Hong Kong leader 'will not give in to protests'
Hong Kong leader Carrie Lam said yesterday she had held talks about the protests gripping the city - but showed no signs of breaking the stalemate over the protesters' pro-democracy demands.
Ms Lam said she explained the government's position to those who attended the Monday meeting, which was unannounced and held behind closed doors.
It was not clear who attended the meeting with Ms Lam and the education and home affairs ministers. The 'South China Morning Post', citing an unidentified source, said that about 20 people took part and that they were mostly in their 20s and 30s.
The semi-autonomous Chinese territory has seen more than two months of youth-led protests that have often ended in clashes with police.
More than 80 people were arrested last weekend after protesters built barriers across roads and threw bricks and gasoline bombs to try to block the police, who used tear gas to drive them away.
Ms Lam, whose resignation the protesters have demanded, announced last week that she is creating a platform for dialogue. But opposition lawmakers said it was merely a delaying tactic.
The city leader said her government had accepted the protest movement's main demand by suspending an extradition bill that would have allowed suspects to be sent to mainland China to face trial. Protesters are demanding its formal withdrawal.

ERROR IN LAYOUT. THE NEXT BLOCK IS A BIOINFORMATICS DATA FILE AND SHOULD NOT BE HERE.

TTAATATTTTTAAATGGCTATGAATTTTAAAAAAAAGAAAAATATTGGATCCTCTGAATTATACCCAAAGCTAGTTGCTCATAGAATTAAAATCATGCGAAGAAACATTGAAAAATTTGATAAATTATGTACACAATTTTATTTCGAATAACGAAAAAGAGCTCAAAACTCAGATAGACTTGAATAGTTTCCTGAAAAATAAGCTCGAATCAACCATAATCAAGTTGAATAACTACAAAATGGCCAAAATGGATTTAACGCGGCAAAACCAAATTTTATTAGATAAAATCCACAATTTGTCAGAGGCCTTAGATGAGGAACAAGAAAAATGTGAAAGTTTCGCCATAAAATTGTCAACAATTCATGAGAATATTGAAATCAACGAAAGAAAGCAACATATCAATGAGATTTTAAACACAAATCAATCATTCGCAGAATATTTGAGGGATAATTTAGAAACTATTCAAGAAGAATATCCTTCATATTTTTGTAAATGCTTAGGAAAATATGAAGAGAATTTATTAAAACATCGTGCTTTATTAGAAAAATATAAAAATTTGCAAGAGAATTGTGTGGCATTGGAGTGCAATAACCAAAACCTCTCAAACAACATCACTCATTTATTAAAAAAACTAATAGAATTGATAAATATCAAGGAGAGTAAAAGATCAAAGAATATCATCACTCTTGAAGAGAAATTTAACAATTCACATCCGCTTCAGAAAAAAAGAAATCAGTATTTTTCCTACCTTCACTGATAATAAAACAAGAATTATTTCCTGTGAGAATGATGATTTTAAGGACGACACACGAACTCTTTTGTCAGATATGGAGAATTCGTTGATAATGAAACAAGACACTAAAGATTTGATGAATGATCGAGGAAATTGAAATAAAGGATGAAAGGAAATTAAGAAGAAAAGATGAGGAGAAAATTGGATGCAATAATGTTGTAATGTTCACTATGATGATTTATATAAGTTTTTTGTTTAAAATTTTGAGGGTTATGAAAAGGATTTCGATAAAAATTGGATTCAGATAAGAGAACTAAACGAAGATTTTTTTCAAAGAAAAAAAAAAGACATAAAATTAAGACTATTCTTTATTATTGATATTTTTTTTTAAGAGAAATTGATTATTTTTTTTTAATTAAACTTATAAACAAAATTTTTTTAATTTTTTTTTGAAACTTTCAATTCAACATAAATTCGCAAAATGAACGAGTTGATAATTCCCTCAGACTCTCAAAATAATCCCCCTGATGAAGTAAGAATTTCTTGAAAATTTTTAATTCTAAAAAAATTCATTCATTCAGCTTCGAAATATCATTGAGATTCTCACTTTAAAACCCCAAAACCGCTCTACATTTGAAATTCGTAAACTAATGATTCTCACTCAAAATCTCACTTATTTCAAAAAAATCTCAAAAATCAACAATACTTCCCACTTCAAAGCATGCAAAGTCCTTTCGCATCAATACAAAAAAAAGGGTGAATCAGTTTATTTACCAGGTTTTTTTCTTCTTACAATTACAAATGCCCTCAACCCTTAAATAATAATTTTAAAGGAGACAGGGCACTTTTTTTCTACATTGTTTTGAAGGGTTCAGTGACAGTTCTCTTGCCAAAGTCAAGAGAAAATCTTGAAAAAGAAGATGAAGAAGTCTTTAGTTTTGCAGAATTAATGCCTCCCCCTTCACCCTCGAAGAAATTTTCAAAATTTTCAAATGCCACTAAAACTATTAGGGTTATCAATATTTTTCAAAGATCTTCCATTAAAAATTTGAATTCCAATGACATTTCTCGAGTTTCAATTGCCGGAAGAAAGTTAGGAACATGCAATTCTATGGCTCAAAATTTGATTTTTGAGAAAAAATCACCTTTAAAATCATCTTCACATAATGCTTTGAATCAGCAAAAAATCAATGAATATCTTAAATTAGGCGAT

The extradition proposal fuelled concern that China is chipping away at the separate legal system and rights Hong Kong has under a "one country, two systems" framework.
Huge marches against the legislation have drawn more than a million people, according to organiser estimates.
However, Ms Lam said it would be unacceptable for the government to accede to the protesters' demands.
"If violence continues, the only thing that we should do is to stamp out that violence through law enforcement actions," she said.
She dismissed any suggestion of resignation, saying a responsible chief executive should "hold the fort and do her utmost to restore law and order in Hong Kong".
China has said it strongly deplores a statement by the leaders of the G-7 nations, who affirmed the importance of Hong Kong's semi-autonomous status.
The former British colony was returned to China in 1997.
"We expressed, collectively, deep concern about what is happening in Hong Kong," British Prime Minister Boris Johnson said after the G-7 meeting in France.
But Chinese foreign ministry spokesman Geng Shuang said that no foreign government has the right to intervene in Hong Kong, which he called an internal Chinese issue.